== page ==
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Patients

Anxiety, Fear & Emotional Distress

Audience: 
Anxiety (a feeling of worry or unease), fear, uncertainty, anger, and sadness are common feelings that patients and families sometimes have when coping with cancer. They are normal responses to the stress of cancer, especially when the cancer is first diagnosed.

What Happens After Treatment for Cervical Cancer?

Cancer Types: 
Audience: 
For some women with cervical cancer, treatment may remove or destroy the cancer. Completing treatment can be both stressful and exciting. You might be relieved to finish treatment, but find it hard not to worry about cancer coming back. (When cancer comes back after treatment, it is called recurrence.) This concern is very common in people who have had cancer.

Eating Hints After Cancer Treatment

Once you finish cancer treatment, many of your eating problems will get better. Some eating problems, such as weight loss and changes in taste or smell, may last longer than your course of treatment. If you had treatment for head and neck cancer or surgery to remove part of your stomach or intestines, then eating problems may always be part of your life.

Poor Appetite

Audience: 
A person with a poor appetite or no appetite may eat much less than they normally do or may not eat at all. A poor appetite can be caused by many things, such as trouble swallowing, depression, pain, nausea, or vomiting. A poor appetite can also be due to a changed sense of taste or smell, feeling full, tumor growth, dehydration/lack of fluids, or the side effects of chemotherapy or radiation. A poor appetite is most often a short-term problem.

Depression

Audience: 
Some depression is common when patients and family members are coping with cancer. Sadness and grief are normal, as are a range of other emotions. But when these feelings last a long time or get in the way of day-to-day activities, there is reason for concern. Clinical depression, a treatable illness, occurs in about 1 in 4 people with cancer.

Sweating

Audience: 

Sweating is heavy perspiration that can happen at night or even when the room is cool. It can be heavy enough to soak a person’s clothes. Such sweating is common when a fever breaks. You may notice sweating a short time after the person has shaking chills. (See the section called Fever.)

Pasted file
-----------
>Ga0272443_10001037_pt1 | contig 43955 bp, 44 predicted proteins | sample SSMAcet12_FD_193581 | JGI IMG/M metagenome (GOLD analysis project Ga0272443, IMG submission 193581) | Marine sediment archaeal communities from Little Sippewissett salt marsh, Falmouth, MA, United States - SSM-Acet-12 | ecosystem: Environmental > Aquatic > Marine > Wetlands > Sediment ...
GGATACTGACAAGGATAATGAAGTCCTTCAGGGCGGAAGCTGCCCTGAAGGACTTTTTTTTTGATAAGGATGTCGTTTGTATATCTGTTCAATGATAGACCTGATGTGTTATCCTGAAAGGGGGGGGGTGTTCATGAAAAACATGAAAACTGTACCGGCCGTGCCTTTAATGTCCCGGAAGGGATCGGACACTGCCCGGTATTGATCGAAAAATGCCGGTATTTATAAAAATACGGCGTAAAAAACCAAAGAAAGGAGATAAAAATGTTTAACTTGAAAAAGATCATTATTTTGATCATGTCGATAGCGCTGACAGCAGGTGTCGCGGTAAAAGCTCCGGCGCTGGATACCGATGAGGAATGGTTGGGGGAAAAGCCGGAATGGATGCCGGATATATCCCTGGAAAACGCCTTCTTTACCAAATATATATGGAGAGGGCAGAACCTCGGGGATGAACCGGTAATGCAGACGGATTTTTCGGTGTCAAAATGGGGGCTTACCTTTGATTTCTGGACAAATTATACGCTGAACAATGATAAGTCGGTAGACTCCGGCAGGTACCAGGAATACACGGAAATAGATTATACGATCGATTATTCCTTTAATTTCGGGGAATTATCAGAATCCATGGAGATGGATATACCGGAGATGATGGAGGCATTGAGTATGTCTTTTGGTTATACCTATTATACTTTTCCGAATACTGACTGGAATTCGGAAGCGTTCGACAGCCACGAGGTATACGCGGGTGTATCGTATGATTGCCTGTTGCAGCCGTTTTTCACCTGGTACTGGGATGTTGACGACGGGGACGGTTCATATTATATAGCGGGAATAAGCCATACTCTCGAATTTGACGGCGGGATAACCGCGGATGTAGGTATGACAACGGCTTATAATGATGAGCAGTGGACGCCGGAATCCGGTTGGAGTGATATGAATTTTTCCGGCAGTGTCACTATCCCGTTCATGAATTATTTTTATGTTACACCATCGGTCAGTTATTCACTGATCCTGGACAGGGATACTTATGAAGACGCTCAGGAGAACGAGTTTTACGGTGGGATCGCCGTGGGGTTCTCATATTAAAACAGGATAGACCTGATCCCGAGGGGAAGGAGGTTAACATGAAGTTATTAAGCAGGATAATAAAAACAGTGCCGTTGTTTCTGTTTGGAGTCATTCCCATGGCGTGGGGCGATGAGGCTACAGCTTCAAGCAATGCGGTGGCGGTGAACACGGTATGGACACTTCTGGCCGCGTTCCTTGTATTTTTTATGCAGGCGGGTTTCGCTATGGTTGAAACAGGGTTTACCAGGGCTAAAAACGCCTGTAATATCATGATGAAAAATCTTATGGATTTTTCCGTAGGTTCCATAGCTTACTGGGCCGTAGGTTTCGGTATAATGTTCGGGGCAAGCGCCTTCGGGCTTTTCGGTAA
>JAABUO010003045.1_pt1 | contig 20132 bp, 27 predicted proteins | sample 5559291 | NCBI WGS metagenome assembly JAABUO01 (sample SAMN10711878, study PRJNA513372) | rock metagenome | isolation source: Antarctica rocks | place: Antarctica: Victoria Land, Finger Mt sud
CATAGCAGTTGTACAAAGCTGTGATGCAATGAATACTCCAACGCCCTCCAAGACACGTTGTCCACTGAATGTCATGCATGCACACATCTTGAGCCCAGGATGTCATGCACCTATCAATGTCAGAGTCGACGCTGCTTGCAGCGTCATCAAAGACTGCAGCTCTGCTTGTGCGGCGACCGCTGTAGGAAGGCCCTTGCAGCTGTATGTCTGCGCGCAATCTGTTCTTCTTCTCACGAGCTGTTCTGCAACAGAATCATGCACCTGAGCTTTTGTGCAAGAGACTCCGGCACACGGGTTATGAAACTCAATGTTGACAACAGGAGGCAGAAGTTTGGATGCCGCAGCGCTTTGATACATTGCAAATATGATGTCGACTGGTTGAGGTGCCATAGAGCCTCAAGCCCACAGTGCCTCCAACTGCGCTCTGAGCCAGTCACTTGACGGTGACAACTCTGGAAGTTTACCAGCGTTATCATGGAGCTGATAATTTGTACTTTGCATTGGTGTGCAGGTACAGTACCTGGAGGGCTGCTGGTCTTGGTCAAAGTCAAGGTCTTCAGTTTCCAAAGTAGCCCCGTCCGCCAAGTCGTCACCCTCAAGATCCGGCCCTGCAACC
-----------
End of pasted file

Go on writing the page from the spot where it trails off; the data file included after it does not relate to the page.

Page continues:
You can have a fever with or without a known infection. Sometimes no fever is detected, only the sweating that goes along with a drop or break in fever.

Swelling

Audience: 

Swelling (edema) is a build-up of water in the tissues. Common causes include salt and water retention (due to medicines or heart, liver, or kidney failure), poor nutrition, pelvic tumors, or a blockage in the veins or lymph system. Fluid can also build up in the abdomen (belly). This is known as ascites (as-sigh-tees). It makes the belly look swollen.

Peripheral Neuropathy Caused By Chemotherapy

Audience: 
Your health care team needs to know if your chemo is causing signs of chemo-induced peripheral neuropathy (CIPN), so be sure to tell them about any changes you notice. During treatment, they will ask you about your symptoms and watch you to see if the CIPN is getting worse. Your team may need to delay your treatment, use smaller doses of the chemo drugs, or stop treatment with the drug that is causing the CIPN until your symptoms get better. These actions must be started right away to prevent long-term damage that won’t get better.

Skin Problems from Radiation Therapy

Audience: 
Your skin in the treatment area may look red, irritated, swollen, blistered, sunburned, or tanned. After a few weeks, your skin may become dry, flaky, itchy, or it may peel. It’s important to let your doctor or nurse know about any skin changes. They can suggest ways to ease the discomfort, maybe lessen further irritation, and try to prevent infection.